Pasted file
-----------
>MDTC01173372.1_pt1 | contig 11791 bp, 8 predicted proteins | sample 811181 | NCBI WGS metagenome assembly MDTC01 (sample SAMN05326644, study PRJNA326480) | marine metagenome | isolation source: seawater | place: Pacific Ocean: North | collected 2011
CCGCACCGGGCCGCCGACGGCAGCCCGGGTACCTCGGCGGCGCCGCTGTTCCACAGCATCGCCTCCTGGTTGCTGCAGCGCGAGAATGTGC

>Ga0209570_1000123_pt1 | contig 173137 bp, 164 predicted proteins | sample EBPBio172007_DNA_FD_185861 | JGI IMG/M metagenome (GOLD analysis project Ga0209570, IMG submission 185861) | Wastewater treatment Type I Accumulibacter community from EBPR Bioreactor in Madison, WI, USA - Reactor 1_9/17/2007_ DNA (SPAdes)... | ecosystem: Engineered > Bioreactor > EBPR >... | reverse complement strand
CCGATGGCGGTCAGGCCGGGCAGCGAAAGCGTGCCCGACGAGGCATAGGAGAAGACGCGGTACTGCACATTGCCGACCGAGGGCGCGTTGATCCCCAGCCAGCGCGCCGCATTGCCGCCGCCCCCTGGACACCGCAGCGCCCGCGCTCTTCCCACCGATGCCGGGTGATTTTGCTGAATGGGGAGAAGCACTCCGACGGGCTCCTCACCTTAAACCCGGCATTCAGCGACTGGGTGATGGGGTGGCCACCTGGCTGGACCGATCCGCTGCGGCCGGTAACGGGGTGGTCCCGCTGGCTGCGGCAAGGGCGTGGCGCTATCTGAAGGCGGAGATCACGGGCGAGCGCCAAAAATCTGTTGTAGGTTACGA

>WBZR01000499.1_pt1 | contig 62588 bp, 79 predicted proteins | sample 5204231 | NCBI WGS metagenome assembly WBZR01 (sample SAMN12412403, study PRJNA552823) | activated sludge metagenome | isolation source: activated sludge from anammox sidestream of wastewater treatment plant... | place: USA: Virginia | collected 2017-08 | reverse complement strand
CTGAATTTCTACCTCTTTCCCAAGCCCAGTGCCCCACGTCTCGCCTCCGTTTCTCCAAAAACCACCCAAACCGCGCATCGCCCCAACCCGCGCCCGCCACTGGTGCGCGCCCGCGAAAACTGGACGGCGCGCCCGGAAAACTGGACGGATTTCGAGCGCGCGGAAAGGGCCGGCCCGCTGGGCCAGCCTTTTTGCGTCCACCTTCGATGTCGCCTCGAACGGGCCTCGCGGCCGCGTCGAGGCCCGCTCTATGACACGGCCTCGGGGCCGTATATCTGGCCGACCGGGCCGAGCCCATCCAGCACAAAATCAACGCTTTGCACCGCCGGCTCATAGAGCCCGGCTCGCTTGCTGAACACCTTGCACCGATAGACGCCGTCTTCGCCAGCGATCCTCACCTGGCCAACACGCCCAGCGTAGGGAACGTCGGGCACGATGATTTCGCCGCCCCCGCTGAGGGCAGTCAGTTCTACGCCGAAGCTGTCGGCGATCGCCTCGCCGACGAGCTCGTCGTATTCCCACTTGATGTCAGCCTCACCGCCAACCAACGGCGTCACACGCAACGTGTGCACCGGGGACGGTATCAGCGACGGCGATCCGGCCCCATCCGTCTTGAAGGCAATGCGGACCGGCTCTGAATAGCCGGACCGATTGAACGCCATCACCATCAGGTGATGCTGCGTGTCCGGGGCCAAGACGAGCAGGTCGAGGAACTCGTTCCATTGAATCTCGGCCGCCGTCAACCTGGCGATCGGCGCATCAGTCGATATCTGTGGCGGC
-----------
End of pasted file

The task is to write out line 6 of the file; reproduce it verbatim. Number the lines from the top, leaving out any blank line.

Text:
CTGAATTTCTACCTCTTTCCCAAGCCCAGTGCCCCACGTCTCGCCTCCGTTTCTCCAAAAACCACCCAAACCGCGCATCGCCCCAACCCGCGCCCGCCACTGGTGCGCGCCCGCGAAAACTGGACGGCGCGCCCGGAAAACTGGACGGATTTCGAGCGCGCGGAAAGGGCCGGCCCGCTGGGCCAGCCTTTTTGCGTCCACCTTCGATGTCGCCTCGAACGGGCCTCGCGGCCGCGTCGAGGCCCGCTCTATGACACGGCCTCGGGGCCGTATATCTGGCCGACCGGGCCGAGCCCATCCAGCACAAAATCAACGCTTTGCACCGCCGGCTCATAGAGCCCGGCTCGCTTGCTGAACACCTTGCACCGATAGACGCCGTCTTCGCCAGCGATCCTCACCTGGCCAACACGCCCAGCGTAGGGAACGTCGGGCACGATGATTTCGCCGCCCCCGCTGAGGGCAGTCAGTTCTACGCCGAAGCTGTCGGCGATCGCCTCGCCGACGAGCTCGTCGTATTCCCACTTGATGTCAGCCTCACCGCCAACCAACGGCGTCACACGCAACGTGTGCACCGGGGACGGTATCAGCGACGGCGATCCGGCCCCATCCGTCTTGAAGGCAATGCGGACCGGCTCTGAATAGCCGGACCGATTGAACGCCATCACCATCAGGTGATGCTGCGTGTCCGGGGCCAAGACGAGCAGGTCGAGGAACTCGTTCCATTGAATCTCGGCCGCCGTCAACCTGGCGATCGGCGCATCAGTCGATATCTGTGGCGGC